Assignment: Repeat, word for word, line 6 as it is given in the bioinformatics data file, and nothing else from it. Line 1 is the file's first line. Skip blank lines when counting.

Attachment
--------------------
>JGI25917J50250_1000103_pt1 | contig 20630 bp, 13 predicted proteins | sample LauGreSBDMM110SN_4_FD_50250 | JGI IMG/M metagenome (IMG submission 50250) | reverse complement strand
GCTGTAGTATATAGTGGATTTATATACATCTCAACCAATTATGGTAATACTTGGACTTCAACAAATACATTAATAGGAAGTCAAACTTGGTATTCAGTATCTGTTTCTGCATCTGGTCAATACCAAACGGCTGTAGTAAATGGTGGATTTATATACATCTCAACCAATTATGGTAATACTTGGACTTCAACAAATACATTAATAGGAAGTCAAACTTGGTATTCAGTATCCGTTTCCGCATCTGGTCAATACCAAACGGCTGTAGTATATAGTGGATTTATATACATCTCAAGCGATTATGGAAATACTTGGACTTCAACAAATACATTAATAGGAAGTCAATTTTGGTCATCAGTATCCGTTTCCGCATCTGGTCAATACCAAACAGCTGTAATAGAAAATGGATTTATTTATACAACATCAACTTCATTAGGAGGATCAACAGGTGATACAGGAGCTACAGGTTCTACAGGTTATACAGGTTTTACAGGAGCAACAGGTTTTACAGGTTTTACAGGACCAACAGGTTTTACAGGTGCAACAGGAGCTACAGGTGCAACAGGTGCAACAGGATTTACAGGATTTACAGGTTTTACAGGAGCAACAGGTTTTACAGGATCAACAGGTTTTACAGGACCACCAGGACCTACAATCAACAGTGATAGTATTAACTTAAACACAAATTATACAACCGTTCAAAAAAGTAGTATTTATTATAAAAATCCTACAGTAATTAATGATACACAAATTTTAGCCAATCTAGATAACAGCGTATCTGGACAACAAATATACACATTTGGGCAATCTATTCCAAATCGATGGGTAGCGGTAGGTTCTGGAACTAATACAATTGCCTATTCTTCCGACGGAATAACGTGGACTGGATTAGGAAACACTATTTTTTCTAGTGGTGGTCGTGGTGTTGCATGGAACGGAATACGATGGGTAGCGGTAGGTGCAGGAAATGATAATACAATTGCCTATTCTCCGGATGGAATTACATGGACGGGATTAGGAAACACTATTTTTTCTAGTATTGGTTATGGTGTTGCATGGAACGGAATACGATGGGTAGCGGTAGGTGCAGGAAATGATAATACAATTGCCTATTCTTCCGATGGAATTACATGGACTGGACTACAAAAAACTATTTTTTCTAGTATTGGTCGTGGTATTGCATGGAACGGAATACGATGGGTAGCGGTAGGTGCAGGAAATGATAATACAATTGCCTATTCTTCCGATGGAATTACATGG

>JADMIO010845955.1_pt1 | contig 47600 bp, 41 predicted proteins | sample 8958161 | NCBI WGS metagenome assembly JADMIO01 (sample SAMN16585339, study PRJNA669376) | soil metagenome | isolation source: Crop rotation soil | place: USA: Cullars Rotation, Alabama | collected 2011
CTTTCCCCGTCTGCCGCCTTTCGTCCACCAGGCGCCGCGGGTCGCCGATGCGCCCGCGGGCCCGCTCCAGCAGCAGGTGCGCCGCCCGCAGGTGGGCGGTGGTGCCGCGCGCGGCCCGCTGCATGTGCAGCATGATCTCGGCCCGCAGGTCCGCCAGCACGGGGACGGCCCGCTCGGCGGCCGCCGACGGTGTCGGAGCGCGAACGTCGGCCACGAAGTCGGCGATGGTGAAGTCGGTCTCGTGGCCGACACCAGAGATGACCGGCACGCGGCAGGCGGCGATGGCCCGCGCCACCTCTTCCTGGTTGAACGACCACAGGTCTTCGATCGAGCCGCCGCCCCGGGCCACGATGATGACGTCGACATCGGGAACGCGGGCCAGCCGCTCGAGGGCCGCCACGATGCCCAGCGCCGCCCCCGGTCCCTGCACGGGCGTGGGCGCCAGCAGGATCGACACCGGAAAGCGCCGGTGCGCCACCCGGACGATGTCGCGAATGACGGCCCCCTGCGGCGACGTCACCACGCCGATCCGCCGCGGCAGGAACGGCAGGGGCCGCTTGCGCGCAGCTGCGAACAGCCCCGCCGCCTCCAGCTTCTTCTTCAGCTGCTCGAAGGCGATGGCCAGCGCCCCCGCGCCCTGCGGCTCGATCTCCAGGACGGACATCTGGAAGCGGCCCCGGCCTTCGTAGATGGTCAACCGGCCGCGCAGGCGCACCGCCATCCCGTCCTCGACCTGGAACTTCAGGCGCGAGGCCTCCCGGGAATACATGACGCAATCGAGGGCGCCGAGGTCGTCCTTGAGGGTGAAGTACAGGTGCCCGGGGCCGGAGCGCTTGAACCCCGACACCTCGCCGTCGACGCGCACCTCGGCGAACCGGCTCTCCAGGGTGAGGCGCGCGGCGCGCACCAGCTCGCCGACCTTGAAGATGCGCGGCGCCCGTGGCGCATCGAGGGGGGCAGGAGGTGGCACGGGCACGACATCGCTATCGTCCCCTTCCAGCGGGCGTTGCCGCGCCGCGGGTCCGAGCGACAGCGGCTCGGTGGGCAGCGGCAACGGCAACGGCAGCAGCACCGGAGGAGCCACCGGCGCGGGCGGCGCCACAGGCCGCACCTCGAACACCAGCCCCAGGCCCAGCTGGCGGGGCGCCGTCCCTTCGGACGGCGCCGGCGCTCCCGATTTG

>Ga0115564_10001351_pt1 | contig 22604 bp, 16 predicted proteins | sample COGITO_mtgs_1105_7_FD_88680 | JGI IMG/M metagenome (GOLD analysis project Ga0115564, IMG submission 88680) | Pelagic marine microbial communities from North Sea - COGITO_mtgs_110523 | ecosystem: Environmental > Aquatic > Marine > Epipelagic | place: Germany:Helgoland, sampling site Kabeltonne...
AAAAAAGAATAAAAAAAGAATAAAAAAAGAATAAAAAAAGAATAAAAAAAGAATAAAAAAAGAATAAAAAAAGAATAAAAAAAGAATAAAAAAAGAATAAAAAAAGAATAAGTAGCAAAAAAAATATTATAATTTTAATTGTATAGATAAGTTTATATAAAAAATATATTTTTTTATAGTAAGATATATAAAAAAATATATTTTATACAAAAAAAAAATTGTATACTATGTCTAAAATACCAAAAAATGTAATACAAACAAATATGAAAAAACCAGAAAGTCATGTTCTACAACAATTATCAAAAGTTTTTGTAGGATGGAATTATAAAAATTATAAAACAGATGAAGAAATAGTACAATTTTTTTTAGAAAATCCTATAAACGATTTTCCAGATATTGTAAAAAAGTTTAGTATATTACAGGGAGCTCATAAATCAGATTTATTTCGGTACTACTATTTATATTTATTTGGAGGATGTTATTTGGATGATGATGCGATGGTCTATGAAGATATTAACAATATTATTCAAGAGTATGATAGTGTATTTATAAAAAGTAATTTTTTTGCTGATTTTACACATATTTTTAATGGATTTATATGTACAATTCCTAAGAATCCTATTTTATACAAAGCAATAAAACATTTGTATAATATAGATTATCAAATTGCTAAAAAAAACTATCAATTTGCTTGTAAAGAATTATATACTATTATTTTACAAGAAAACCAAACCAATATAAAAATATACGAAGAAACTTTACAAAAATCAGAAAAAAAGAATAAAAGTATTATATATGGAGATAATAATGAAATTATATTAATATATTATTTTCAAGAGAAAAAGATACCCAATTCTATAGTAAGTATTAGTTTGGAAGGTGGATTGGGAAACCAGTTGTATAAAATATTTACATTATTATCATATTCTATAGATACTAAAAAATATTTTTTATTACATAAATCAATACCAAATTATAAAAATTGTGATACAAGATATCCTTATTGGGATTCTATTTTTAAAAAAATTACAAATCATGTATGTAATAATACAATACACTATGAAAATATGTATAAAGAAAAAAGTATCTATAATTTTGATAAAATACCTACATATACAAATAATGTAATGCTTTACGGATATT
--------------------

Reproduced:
AAAAAAGAATAAAAAAAGAATAAAAAAAGAATAAAAAAAGAATAAAAAAAGAATAAAAAAAGAATAAAAAAAGAATAAAAAAAGAATAAAAAAAGAATAAAAAAAGAATAAGTAGCAAAAAAAATATTATAATTTTAATTGTATAGATAAGTTTATATAAAAAATATATTTTTTTATAGTAAGATATATAAAAAAATATATTTTATACAAAAAAAAAATTGTATACTATGTCTAAAATACCAAAAAATGTAATACAAACAAATATGAAAAAACCAGAAAGTCATGTTCTACAACAATTATCAAAAGTTTTTGTAGGATGGAATTATAAAAATTATAAAACAGATGAAGAAATAGTACAATTTTTTTTAGAAAATCCTATAAACGATTTTCCAGATATTGTAAAAAAGTTTAGTATATTACAGGGAGCTCATAAATCAGATTTATTTCGGTACTACTATTTATATTTATTTGGAGGATGTTATTTGGATGATGATGCGATGGTCTATGAAGATATTAACAATATTATTCAAGAGTATGATAGTGTATTTATAAAAAGTAATTTTTTTGCTGATTTTACACATATTTTTAATGGATTTATATGTACAATTCCTAAGAATCCTATTTTATACAAAGCAATAAAACATTTGTATAATATAGATTATCAAATTGCTAAAAAAAACTATCAATTTGCTTGTAAAGAATTATATACTATTATTTTACAAGAAAACCAAACCAATATAAAAATATACGAAGAAACTTTACAAAAATCAGAAAAAAAGAATAAAAGTATTATATATGGAGATAATAATGAAATTATATTAATATATTATTTTCAAGAGAAAAAGATACCCAATTCTATAGTAAGTATTAGTTTGGAAGGTGGATTGGGAAACCAGTTGTATAAAATATTTACATTATTATCATATTCTATAGATACTAAAAAATATTTTTTATTACATAAATCAATACCAAATTATAAAAATTGTGATACAAGATATCCTTATTGGGATTCTATTTTTAAAAAAATTACAAATCATGTATGTAATAATACAATACACTATGAAAATATGTATAAAGAAAAAAGTATCTATAATTTTGATAAAATACCTACATATACAAATAATGTAATGCTTTACGGATATT